Like the travelers in the airport in Brussels, life can change in an instant, the light blown out.

For others the journey is a slow crawl in a dark tunnel.

Last week, a dear sister laid her mother to rest from a form of dementia that makes Alzheimer’s seem benevolent. I know personally that the horror of the last years of her mother’s life don’t prevent heartache at losing her.

For all who feel like their own Lent will go on forever, that the darkness will never end, I want to share what she wrote on Facebook. (with permission – emphasis mine)

Cecelia Timberlake March 19 at 8:45 pm · A faith perspective of my mom’s death and LENT

This Lent has truly been a desert time for our family, for me, even when surrounded by others, a time without comfort knowing mom was so sick, a time for searching and praying for healing, and a time of preparation. This Lent saying goodbye to the woman who brought me into the world seemed impossible. I fought letting go of mom, resisting with all of my heart. This is my mother, our mother, grandmother, great grandmother and we all fought fiercely to keep her here.

The only way out of this desert is to let the love of Jesus be our guide. His Love dictated the path, the timing, the direction, and prepared the way. Mom was in the desert with us for a while. We ultimately had to let her go, surrender her to our Father.

This Lent I felt weaker than ever, but needed strength. I felt more alone than ever but needed support. I felt emptied of love but needed more love. I felt directionless but needed a compass.

This I know:
Jesus came out of the desert renewed, and He is my example. He tells us He will guide us, love us, strengthen us, quench our thirst, and give us guidance. He will show me and fill me with sustenance. He has great plans for us.

I imagine her walking forward, holding up her arms and smiling, seeing my dad and immediately feeling great joy. I can see him taking her hand and moving forward to greet her sisters Nita and Mildred, and brother Johnnie, I imagine the welcoming party of her mom and dad. Her son. Her friends. Her grandson. Oh, her joy.

THAT’S IT! THAT is the way out. Focus on mom being happy, being whole, enjoying being loved! Focus on her enthusiasm at having memories and the glory of Heaven. No more pain! No more imprisoned in her mind and body. Sometimes after a long dry wait, the rain comes and overnight the whole desert blooms in beautiful flowers. I think mom is in the midst of beauty now, Gods beauty.

Our church reenacts the final Passover Meal that Jesus ate with his friends and washed their feet. We read about his leading them to the garden to pray — he alone in agony when they all fell asleep. In that garden, before one of his friends betrayed him with a kiss, Jesus faced his own his brutal death and separation from God. Alone.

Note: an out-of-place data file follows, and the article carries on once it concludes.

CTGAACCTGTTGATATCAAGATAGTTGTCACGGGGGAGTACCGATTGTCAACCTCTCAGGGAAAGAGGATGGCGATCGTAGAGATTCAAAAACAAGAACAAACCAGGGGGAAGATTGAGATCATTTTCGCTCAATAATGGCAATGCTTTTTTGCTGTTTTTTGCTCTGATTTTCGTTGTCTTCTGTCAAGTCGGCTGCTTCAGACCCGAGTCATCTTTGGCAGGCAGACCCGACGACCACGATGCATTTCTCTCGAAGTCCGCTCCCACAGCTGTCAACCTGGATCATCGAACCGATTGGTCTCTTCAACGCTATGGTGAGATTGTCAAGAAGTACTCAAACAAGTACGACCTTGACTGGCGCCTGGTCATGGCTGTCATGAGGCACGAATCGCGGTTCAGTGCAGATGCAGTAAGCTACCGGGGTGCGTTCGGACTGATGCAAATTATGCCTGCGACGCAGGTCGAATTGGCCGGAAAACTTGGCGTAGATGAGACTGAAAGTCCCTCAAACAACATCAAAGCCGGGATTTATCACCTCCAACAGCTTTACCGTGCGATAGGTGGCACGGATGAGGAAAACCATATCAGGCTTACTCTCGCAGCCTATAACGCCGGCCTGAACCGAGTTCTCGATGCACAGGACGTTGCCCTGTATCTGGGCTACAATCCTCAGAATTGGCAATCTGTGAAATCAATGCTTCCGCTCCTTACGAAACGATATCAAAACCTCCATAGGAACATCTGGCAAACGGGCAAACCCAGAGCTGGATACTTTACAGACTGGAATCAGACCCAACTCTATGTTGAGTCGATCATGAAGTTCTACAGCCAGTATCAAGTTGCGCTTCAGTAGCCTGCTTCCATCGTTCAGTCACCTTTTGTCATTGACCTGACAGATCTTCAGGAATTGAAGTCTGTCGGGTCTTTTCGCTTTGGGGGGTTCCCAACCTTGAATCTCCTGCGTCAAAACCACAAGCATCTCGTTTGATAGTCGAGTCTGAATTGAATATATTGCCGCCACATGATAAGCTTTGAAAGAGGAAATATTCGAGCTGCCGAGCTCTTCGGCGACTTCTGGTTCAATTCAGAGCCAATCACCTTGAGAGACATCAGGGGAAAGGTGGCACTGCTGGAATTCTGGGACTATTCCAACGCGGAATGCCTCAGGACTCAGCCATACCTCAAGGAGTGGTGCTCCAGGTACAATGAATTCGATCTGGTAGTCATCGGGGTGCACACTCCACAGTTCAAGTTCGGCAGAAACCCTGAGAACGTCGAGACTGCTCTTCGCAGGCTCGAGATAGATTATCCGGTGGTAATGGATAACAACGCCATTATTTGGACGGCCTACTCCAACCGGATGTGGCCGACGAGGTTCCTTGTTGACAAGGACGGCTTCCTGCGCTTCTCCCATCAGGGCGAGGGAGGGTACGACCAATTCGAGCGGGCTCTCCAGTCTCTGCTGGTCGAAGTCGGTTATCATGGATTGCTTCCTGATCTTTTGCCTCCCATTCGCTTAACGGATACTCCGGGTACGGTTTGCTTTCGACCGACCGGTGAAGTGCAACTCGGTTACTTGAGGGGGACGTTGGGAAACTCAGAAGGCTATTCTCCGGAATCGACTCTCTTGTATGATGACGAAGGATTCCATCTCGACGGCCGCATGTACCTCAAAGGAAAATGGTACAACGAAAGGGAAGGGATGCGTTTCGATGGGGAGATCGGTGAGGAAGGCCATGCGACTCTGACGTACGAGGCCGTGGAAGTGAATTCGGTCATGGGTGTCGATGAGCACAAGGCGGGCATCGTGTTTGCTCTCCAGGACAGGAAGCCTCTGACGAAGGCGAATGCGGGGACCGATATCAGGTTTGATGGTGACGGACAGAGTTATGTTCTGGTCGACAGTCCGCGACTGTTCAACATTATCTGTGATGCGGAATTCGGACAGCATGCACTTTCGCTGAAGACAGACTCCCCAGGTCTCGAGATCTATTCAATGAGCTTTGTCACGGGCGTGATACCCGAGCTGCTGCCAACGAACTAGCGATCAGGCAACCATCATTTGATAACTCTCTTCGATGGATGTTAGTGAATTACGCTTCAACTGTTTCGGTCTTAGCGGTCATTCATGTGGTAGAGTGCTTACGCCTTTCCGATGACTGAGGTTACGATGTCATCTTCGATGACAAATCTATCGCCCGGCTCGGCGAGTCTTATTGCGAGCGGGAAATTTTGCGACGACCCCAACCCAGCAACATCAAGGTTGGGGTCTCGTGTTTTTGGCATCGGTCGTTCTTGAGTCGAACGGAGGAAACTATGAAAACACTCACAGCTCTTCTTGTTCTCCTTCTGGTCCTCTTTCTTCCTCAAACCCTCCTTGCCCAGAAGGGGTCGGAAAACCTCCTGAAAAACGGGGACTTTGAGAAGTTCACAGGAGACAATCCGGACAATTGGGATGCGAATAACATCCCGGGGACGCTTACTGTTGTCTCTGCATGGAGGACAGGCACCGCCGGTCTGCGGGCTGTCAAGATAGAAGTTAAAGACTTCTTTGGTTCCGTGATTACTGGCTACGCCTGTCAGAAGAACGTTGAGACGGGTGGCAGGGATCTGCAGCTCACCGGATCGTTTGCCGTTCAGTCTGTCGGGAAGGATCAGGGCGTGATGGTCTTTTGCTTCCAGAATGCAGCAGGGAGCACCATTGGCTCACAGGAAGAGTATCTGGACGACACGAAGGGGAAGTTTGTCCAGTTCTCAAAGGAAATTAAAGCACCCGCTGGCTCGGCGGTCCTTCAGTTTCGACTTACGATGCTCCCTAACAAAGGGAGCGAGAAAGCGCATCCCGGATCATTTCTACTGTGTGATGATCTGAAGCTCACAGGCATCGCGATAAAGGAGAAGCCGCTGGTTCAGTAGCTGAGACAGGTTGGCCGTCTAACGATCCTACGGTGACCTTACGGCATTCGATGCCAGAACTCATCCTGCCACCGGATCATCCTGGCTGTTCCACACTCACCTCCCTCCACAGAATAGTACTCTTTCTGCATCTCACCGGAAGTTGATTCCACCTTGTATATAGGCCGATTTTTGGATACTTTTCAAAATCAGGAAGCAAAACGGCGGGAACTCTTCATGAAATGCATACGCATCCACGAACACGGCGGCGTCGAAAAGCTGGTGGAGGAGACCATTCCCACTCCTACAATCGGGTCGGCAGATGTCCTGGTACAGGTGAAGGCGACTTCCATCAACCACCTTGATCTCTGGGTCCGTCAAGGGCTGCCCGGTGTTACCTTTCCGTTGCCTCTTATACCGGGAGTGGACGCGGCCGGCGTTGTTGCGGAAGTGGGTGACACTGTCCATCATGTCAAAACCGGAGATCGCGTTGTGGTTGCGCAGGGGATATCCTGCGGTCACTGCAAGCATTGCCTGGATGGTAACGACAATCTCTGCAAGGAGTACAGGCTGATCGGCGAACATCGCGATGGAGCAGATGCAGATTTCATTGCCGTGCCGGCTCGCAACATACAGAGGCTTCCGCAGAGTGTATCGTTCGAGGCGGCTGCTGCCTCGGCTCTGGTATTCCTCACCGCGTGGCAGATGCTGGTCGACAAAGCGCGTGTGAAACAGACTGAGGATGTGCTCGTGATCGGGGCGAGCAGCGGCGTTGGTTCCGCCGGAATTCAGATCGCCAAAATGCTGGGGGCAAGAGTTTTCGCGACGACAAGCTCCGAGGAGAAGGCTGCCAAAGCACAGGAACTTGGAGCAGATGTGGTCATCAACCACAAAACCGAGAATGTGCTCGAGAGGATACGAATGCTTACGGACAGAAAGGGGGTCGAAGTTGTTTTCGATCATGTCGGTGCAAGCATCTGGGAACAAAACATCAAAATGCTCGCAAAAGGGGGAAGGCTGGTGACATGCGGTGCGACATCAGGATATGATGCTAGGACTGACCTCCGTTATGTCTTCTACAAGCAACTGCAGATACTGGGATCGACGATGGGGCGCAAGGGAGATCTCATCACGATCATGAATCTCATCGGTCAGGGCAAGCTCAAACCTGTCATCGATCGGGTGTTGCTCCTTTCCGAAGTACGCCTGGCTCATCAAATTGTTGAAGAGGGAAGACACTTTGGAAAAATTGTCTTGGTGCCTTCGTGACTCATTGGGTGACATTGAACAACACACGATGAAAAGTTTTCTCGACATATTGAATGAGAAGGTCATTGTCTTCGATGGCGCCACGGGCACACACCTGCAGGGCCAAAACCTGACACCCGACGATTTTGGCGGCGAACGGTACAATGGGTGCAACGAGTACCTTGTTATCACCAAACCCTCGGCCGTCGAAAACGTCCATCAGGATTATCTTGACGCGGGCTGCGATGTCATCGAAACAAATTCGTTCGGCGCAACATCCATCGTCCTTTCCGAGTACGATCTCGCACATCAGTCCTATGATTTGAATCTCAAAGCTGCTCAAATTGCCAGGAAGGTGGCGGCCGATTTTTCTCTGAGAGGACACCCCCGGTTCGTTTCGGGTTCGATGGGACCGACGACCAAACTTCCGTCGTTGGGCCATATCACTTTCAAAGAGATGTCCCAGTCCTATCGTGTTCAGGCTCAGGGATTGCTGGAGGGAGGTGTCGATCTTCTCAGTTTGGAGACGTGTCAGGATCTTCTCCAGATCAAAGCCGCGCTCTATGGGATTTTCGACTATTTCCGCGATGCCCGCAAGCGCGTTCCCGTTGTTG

He knows the void of the desert. He knows what the long dark feels like. 

But there is more. So much more.

That night he suffered terrible abuse, cruelty, mockery and rejection, all on the way to “Good” Friday, his torturous death on a cross.

Then to his burial.

His tomb sealed with a stone that took at least ten men to roll in place, everything looked totally hopeless.

But there is more!

On the third day the brave ones found the tomb open, grave clothes undisturbed where they had laid his body. But he wasn’t there.

He arose! Jesus overcame death and darkness.

In this new life he made a way for us out of the wilderness.

Out of the darkness.

When it feels like all is lost, or not worth going forward, I do as Cecelia did. I recall what I know to be true. What God has done for me in the past. What I know of him. What he has promised. And recall that when I am weak, he is strong.

Then I throw myself into his love.

Wishing you the true Light, Joy and Peace.

 

 

 

 

Is this a Good Friday for you?

cross in dish by EZ
cross in dish by EZ

Isaiah 53:1-6 The Message

Who believes what we’ve heard and seen?
Who would have thought God’s saving power would look like this?

The servant grew up before God—a scrawny seedling,
a scrubby plant in a parched field.
There was nothing attractive about him,
nothing to cause us to take a second look.
He was looked down on and passed over,
a man who suffered, who knew pain firsthand.
One look at him and people turned away.
We looked down on him, thought he was scum.

But the fact is, it was our pains he carried—
our disfigurements, all the things wrong with us.

We thought he brought it on himself,
that God was punishing him for his own failures.

But it was our sins that did that to him,
that ripped and tore and crushed him—our sins!

He took the punishment, and that made us whole.

Through his bruises we get healed.

We’re all like sheep who’ve wandered off and gotten lost.

We’ve all done our own thing, gone our own way.

And God has piled all our sins, everything we’ve done wrong,on him, on him.

crosses in dish by EZ
crosses in dish by EZ